Diffuse Scleroderma can have an associated involvement of internal organs such as the gastrointestinal tract, heart, lungs, or kidneys. The degree of the participation of the organs is very variable: some do not receive any damage, and other organs of the patient can be seriously affected.
About half of all patients with Scleroderma have this slower and less harmful form of Scleroderma. Thickening of the skin is less widespread and typically confined to the fingers, hands, and face.
In some cases, limited Scleroderma can also affect the digestive tract, lungs, or heart. In general, it has developed slowly over the years.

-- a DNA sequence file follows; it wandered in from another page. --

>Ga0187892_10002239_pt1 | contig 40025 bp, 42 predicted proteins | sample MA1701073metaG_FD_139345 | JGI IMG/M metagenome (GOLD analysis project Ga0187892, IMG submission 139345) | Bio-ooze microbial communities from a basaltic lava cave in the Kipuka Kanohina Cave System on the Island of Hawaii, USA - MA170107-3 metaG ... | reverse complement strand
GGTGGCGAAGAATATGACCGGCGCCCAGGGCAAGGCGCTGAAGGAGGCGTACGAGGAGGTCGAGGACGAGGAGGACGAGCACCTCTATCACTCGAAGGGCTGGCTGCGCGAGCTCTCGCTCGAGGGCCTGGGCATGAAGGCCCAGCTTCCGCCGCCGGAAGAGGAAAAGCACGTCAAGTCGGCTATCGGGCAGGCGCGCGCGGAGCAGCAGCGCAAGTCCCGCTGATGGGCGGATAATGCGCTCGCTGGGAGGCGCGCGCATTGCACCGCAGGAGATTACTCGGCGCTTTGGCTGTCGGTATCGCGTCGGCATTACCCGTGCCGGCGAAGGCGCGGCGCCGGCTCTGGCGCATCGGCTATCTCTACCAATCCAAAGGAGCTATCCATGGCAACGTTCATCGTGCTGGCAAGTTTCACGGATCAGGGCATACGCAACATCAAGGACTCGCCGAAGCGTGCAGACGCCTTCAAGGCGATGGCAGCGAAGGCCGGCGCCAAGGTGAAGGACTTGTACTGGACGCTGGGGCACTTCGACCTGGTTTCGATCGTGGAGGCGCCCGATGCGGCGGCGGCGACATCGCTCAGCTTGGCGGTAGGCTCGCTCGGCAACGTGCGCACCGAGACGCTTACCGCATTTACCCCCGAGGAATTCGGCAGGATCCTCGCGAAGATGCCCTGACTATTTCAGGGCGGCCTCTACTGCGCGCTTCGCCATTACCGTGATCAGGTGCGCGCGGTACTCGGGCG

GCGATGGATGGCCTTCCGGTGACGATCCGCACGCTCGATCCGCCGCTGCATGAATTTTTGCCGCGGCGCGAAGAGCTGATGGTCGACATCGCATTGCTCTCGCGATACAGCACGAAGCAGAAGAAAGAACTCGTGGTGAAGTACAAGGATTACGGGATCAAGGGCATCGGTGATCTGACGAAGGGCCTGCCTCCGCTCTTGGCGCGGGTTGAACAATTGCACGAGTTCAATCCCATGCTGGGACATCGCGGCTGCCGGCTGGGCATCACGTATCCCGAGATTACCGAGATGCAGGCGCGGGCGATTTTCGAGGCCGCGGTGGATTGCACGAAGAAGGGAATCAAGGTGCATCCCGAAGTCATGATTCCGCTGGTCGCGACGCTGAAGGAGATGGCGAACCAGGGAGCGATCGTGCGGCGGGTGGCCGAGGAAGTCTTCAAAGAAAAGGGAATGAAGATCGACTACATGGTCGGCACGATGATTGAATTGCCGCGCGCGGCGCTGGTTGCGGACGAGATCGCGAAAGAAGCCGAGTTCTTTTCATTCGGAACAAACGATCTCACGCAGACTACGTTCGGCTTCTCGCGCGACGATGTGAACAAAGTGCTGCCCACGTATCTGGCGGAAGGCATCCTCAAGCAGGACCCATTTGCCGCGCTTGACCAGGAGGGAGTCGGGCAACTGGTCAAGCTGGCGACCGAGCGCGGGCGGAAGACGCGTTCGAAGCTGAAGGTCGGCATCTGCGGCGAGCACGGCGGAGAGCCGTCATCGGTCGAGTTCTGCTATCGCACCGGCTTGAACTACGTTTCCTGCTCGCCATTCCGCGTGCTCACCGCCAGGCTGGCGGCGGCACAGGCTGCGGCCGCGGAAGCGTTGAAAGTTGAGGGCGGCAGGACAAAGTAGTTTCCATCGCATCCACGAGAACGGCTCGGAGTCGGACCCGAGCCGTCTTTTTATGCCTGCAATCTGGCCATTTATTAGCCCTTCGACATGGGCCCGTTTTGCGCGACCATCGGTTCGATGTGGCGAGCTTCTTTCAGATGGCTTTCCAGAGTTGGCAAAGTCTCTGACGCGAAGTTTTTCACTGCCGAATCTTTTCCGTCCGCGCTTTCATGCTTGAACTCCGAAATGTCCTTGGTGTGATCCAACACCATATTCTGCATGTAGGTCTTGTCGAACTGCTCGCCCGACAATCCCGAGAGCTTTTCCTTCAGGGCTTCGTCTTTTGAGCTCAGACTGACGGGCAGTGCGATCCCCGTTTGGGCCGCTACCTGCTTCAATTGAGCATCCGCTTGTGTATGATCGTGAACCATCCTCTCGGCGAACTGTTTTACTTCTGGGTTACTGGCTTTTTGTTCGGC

Limited Scleroderma is also known as CREST syndrome. “CREST” (in English) is the acronym for the following conditions in limited sclerosis: calcinosis, Raynaud’s phenomenon, esophageal dysfunction, sclerodactyly, and telangiectasia.
Limited Scleroderma means that only restricted areas of the skin are thick, Usually only the fingers and the face. Limited Scleroderma is the mildest form of Scleroderma.
It is more common among Caucasians than in other populations. Each person with Scleroderma is different and has a different pattern of symptoms. CREST syndrome is a type of limited Scleroderma. CREST (in English) means the following:
- C (calcinosis) is for calcium deposits under the skin and tissues.
- R represents the Raynaud phenomenon.
- E is for esophageal dysmotility. This causes heartburn, which CREST patients often experience.
- S is for sclerodactyly, Which means thick skin on the fingers.